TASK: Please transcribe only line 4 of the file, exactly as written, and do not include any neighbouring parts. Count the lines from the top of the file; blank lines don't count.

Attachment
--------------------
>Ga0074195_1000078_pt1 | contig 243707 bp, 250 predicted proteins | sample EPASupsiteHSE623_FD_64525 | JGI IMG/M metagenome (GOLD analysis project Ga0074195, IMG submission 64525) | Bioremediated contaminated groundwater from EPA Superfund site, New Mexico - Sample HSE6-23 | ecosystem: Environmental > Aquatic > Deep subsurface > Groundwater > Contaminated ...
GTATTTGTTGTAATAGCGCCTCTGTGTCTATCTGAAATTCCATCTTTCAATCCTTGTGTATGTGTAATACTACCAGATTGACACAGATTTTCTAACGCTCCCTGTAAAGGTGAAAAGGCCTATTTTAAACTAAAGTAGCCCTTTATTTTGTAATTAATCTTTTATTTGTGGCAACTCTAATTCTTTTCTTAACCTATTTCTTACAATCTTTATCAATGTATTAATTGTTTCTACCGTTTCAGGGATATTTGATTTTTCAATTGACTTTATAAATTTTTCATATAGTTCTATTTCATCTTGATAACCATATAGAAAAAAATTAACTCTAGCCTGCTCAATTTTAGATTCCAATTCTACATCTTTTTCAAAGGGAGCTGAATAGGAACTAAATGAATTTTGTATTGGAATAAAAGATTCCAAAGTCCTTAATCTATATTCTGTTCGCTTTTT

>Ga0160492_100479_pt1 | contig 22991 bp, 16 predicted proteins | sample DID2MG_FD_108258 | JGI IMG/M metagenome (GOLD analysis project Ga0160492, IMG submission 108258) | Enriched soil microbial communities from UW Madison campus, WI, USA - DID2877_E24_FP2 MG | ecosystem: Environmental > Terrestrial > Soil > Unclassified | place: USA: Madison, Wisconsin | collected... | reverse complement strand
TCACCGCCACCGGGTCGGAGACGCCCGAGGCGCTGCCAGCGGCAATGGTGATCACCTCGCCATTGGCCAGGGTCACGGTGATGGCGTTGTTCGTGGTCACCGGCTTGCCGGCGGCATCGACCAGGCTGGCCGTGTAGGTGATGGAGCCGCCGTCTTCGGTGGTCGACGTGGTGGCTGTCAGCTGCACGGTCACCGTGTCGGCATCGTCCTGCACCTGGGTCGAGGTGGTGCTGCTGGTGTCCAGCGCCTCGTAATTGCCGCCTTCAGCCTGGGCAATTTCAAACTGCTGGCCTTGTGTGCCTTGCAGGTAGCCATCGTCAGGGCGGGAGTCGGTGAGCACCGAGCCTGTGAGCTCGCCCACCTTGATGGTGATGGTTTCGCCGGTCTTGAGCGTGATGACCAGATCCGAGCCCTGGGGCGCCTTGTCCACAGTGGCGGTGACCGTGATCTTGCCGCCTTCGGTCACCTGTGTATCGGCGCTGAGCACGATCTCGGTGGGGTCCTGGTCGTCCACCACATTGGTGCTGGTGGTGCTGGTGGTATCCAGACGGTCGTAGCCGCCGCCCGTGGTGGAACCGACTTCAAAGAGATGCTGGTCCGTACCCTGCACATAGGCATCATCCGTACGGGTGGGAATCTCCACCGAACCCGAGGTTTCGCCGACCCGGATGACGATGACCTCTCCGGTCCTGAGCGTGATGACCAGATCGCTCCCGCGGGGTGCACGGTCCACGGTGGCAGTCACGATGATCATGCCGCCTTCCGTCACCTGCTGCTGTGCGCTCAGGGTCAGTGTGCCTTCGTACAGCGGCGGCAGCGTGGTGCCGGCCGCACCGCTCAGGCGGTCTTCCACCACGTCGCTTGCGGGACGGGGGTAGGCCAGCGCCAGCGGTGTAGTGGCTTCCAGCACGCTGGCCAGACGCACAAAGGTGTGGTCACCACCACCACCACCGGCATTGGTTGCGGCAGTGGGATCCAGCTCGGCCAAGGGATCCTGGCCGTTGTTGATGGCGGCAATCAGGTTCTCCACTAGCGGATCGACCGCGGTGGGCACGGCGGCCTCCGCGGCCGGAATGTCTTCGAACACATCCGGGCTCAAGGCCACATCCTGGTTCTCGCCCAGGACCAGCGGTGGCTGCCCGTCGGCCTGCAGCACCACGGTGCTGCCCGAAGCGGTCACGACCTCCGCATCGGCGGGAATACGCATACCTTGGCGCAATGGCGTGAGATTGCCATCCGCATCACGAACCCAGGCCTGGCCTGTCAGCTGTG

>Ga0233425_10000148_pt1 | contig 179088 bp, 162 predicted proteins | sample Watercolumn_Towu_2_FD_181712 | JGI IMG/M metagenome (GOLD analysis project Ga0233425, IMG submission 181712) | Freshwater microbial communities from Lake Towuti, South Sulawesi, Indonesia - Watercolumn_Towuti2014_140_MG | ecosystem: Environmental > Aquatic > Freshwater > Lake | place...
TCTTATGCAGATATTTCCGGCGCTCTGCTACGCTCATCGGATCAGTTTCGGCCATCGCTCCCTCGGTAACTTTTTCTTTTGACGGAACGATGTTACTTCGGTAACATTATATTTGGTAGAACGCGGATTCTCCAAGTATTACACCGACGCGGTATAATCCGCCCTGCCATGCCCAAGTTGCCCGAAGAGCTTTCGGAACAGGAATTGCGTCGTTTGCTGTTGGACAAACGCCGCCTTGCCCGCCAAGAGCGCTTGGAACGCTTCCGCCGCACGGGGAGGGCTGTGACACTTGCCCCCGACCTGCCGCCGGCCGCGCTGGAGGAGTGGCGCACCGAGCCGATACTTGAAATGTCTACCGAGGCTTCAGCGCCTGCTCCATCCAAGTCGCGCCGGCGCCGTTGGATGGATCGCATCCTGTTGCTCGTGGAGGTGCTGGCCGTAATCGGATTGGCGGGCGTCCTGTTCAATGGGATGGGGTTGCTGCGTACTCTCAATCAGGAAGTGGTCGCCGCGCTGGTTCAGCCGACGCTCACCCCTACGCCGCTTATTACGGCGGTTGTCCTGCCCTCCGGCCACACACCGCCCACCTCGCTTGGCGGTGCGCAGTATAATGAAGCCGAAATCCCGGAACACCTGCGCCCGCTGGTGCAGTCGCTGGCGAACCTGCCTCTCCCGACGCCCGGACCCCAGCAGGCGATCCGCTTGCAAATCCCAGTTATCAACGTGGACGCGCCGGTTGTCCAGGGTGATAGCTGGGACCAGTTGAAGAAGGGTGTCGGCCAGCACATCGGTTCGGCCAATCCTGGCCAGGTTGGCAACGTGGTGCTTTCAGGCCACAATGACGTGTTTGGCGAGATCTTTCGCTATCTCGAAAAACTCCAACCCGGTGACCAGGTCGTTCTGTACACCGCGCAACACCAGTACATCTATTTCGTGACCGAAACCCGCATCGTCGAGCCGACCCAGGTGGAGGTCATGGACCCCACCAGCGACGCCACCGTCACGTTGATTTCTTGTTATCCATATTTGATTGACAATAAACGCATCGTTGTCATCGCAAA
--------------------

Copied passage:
TCACCGCCACCGGGTCGGAGACGCCCGAGGCGCTGCCAGCGGCAATGGTGATCACCTCGCCATTGGCCAGGGTCACGGTGATGGCGTTGTTCGTGGTCACCGGCTTGCCGGCGGCATCGACCAGGCTGGCCGTGTAGGTGATGGAGCCGCCGTCTTCGGTGGTCGACGTGGTGGCTGTCAGCTGCACGGTCACCGTGTCGGCATCGTCCTGCACCTGGGTCGAGGTGGTGCTGCTGGTGTCCAGCGCCTCGTAATTGCCGCCTTCAGCCTGGGCAATTTCAAACTGCTGGCCTTGTGTGCCTTGCAGGTAGCCATCGTCAGGGCGGGAGTCGGTGAGCACCGAGCCTGTGAGCTCGCCCACCTTGATGGTGATGGTTTCGCCGGTCTTGAGCGTGATGACCAGATCCGAGCCCTGGGGCGCCTTGTCCACAGTGGCGGTGACCGTGATCTTGCCGCCTTCGGTCACCTGTGTATCGGCGCTGAGCACGATCTCGGTGGGGTCCTGGTCGTCCACCACATTGGTGCTGGTGGTGCTGGTGGTATCCAGACGGTCGTAGCCGCCGCCCGTGGTGGAACCGACTTCAAAGAGATGCTGGTCCGTACCCTGCACATAGGCATCATCCGTACGGGTGGGAATCTCCACCGAACCCGAGGTTTCGCCGACCCGGATGACGATGACCTCTCCGGTCCTGAGCGTGATGACCAGATCGCTCCCGCGGGGTGCACGGTCCACGGTGGCAGTCACGATGATCATGCCGCCTTCCGTCACCTGCTGCTGTGCGCTCAGGGTCAGTGTGCCTTCGTACAGCGGCGGCAGCGTGGTGCCGGCCGCACCGCTCAGGCGGTCTTCCACCACGTCGCTTGCGGGACGGGGGTAGGCCAGCGCCAGCGGTGTAGTGGCTTCCAGCACGCTGGCCAGACGCACAAAGGTGTGGTCACCACCACCACCACCGGCATTGGTTGCGGCAGTGGGATCCAGCTCGGCCAAGGGATCCTGGCCGTTGTTGATGGCGGCAATCAGGTTCTCCACTAGCGGATCGACCGCGGTGGGCACGGCGGCCTCCGCGGCCGGAATGTCTTCGAACACATCCGGGCTCAAGGCCACATCCTGGTTCTCGCCCAGGACCAGCGGTGGCTGCCCGTCGGCCTGCAGCACCACGGTGCTGCCCGAAGCGGTCACGACCTCCGCATCGGCGGGAATACGCATACCTTGGCGCAATGGCGTGAGATTGCCATCCGCATCACGAACCCAGGCCTGGCCTGTCAGCTGTG